Show that the product is equal to the unit matrix.
Hello, Greg!
Since you are studying Inverses, I assume you know how to multiply.
What's stopping you?
Code:| 1 1 1 | | 3 -3 1 | Prove that: | 1 2 3 | is the inverse of | -3 5 -2 | | 1 3 6 | | 1 -2 1 |. . . . . . . . .↑Code:| 1 1 1 | | 3 -3 1 | | 1 2 3 |.| -3 5 -2 | | 1 3 6 | | 1 -2 1 | | 1(3) + 1(-3) + 1(1) 1(-3) + 1(5) + 1(-2) 1(1) + 1(-2) + 1(1) | = | 1(3) + 2(-3) + 3(1) 1(-3) + 2(5) + 3(-2) 1(1) + 2(-2) + 3(1) | | 1(3) + 3(-3) + 6(1) 1(-3) + 3(5) + 6(-2) 1(1) + 3(-2) + 6(1) | | 3 - 3 + 1 -3 + 5 - 2 1 - 2 + 1 | = | 3 - 6 + 3 -3 + 10 - 6 1 - 4 + 3 | | 3 - 9 + 6 -3 + 15 - 12 1 - 6 + 6 | | 1 0 0 | = | 0 1 0 | | 0 0 1 |
Use the slide-bar to see the rest of line 2.
Edit: corrected the typo!
I disagree.
| 1 0 1 |
| 0 1 0 |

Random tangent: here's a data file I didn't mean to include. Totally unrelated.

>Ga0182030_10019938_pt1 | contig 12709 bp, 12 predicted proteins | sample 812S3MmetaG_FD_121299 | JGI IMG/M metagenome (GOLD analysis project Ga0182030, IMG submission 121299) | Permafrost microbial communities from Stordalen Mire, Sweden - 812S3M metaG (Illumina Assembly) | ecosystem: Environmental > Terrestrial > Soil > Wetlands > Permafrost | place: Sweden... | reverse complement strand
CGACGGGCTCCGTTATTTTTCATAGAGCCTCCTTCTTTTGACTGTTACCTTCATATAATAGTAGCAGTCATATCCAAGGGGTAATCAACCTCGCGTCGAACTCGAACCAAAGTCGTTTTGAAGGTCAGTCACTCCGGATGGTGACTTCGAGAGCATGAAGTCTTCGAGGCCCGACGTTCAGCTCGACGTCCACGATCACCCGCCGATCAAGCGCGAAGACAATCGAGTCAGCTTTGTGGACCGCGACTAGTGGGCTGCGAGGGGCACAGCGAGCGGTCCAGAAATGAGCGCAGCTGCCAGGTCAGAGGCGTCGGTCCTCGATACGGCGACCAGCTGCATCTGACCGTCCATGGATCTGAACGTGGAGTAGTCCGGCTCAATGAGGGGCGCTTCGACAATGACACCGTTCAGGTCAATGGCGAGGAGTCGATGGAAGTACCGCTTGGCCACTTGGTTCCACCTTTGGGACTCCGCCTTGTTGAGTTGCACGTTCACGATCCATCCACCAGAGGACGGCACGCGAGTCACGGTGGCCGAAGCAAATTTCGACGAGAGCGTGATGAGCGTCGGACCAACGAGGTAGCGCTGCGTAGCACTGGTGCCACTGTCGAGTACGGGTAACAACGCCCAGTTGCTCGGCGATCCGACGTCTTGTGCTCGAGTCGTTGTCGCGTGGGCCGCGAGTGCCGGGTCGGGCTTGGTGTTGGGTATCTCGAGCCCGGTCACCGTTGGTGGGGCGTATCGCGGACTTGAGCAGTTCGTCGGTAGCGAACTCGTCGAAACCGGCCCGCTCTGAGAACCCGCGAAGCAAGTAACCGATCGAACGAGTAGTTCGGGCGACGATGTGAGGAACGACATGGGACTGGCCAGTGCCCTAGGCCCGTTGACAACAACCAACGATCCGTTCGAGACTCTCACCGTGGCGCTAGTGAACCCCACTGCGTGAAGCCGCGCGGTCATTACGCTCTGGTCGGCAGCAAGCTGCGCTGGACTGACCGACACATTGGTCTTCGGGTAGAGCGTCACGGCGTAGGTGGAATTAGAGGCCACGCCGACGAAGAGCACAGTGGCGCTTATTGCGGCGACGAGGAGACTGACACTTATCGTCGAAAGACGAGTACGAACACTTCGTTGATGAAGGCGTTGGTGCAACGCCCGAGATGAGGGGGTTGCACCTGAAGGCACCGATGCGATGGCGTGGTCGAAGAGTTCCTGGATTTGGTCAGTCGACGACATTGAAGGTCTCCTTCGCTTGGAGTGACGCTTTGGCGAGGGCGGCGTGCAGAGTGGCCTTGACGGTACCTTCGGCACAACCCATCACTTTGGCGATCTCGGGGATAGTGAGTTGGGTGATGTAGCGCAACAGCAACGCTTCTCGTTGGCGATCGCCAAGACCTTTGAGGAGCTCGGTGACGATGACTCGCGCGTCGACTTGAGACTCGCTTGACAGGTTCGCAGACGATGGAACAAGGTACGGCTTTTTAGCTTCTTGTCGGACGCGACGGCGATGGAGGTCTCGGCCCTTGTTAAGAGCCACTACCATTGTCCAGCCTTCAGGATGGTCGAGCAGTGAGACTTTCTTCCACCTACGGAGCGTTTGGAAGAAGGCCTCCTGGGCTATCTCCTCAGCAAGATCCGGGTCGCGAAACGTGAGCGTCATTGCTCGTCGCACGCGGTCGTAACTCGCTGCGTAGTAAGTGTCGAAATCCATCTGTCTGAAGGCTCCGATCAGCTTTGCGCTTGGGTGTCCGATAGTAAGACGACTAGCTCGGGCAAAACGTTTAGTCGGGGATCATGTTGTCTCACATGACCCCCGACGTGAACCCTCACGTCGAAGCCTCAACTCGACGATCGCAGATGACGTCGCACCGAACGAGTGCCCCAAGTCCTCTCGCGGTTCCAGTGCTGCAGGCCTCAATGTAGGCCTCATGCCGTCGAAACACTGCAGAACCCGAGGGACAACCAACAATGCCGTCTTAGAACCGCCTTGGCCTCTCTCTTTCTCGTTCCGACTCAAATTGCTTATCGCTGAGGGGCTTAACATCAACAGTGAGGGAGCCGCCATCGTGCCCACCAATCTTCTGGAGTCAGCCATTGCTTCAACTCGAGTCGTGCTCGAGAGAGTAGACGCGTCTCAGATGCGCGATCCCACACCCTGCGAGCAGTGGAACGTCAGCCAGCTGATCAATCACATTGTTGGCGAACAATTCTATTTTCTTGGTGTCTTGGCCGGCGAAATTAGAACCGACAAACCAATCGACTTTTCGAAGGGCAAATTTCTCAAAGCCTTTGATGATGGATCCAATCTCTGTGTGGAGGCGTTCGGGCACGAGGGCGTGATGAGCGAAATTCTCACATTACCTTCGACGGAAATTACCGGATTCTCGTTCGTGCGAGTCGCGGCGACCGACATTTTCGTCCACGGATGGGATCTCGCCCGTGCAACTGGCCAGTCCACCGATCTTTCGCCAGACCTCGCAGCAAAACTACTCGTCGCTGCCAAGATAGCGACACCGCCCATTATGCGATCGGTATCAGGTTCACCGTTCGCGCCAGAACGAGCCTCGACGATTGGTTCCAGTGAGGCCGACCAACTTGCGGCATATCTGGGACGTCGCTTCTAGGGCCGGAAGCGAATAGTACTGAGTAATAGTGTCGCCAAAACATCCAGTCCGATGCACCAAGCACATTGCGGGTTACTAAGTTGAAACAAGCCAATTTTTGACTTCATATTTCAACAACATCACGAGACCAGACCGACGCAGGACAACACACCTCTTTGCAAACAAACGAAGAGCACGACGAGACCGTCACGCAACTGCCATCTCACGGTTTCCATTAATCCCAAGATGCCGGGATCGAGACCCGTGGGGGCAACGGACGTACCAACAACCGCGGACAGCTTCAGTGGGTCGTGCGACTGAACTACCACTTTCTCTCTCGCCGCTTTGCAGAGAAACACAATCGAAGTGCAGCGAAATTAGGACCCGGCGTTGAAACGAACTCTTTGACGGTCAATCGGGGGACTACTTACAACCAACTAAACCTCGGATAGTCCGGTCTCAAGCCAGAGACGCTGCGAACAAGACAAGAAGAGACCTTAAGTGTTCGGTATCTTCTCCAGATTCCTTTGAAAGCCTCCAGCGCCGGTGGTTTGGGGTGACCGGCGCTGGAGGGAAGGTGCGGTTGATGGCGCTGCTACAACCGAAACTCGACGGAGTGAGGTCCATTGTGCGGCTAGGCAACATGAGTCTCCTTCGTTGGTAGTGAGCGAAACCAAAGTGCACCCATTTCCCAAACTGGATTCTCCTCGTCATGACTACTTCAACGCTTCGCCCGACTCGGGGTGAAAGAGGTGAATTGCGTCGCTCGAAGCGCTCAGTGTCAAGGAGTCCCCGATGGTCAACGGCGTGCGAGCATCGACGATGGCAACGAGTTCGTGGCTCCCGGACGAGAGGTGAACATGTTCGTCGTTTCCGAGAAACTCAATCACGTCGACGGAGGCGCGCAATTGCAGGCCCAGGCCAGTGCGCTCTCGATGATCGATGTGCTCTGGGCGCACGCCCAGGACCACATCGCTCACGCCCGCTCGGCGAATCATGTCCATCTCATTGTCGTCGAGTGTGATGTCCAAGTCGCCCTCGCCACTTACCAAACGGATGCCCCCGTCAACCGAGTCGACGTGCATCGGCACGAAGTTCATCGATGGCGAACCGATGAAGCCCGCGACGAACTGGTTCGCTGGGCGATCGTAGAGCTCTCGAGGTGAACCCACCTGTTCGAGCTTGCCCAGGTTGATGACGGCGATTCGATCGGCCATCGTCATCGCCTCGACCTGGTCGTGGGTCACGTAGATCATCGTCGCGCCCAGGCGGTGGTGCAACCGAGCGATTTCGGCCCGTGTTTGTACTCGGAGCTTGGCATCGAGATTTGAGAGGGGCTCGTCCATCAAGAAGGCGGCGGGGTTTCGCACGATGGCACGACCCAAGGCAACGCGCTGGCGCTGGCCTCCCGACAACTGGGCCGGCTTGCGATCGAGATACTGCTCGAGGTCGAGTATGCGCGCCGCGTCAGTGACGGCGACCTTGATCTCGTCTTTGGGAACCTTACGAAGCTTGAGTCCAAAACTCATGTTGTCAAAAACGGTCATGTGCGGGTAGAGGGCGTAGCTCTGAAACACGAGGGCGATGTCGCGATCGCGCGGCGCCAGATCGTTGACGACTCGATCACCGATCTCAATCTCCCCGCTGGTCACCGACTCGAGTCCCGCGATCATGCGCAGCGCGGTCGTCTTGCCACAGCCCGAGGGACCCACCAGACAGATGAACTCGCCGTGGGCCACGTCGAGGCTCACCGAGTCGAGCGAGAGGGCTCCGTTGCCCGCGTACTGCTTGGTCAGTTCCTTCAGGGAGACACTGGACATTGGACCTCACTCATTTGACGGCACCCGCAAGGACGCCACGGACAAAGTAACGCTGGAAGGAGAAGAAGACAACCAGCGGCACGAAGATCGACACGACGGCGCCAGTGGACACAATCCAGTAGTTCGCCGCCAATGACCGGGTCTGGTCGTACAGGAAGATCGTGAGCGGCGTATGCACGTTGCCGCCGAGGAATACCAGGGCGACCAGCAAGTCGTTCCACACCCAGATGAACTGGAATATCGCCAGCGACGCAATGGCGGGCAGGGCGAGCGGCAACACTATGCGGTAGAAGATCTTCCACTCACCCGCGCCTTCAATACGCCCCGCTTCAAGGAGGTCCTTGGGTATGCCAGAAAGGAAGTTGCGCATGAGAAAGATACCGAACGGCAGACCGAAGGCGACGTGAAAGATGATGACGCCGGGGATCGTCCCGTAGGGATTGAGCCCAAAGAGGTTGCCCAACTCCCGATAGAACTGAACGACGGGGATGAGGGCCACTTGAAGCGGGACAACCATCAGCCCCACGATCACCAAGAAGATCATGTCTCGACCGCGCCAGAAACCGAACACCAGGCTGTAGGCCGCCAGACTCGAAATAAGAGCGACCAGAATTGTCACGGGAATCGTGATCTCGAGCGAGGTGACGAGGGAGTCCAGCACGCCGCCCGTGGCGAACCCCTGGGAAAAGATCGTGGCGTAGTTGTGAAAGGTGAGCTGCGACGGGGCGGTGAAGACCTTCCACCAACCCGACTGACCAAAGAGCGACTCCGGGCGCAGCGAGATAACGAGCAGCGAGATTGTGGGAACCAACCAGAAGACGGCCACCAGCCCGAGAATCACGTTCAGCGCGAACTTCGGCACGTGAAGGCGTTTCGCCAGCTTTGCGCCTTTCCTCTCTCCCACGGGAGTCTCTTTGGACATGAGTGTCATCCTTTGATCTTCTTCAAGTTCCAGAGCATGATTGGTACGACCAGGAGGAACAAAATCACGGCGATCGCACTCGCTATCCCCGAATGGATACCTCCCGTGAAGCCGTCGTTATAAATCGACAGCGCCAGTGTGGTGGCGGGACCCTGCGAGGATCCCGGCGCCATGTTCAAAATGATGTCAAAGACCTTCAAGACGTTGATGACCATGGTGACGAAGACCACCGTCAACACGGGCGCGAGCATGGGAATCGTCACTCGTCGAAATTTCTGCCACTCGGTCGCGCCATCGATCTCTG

| 0 0 1 |
Is not the identity matrix. A way to check this would be to augment the original Matrix with it's identity matrix and row reduce it to see what the inverse is.
That is, in this case,
M := Matrix([[3, -3, 1, 1, 0, 0], [-3, 5, -2, 0, 1, 0], [1, -2, 1, 0, 0, -1]])
(Using Maple notation). In which case, once that is row reduced, you get:
Matrix([[1, 0, 0, 1, 1, -1], [0, 1, 0, 1, 2, -3], [0, 0, 1, 1, 3, -6]])
The ABOVE matrix is the inverse matrix (in augmented columns), that is:
Matrix([[1, 1, -1], [1, 2, -3], [1, 3, -6]])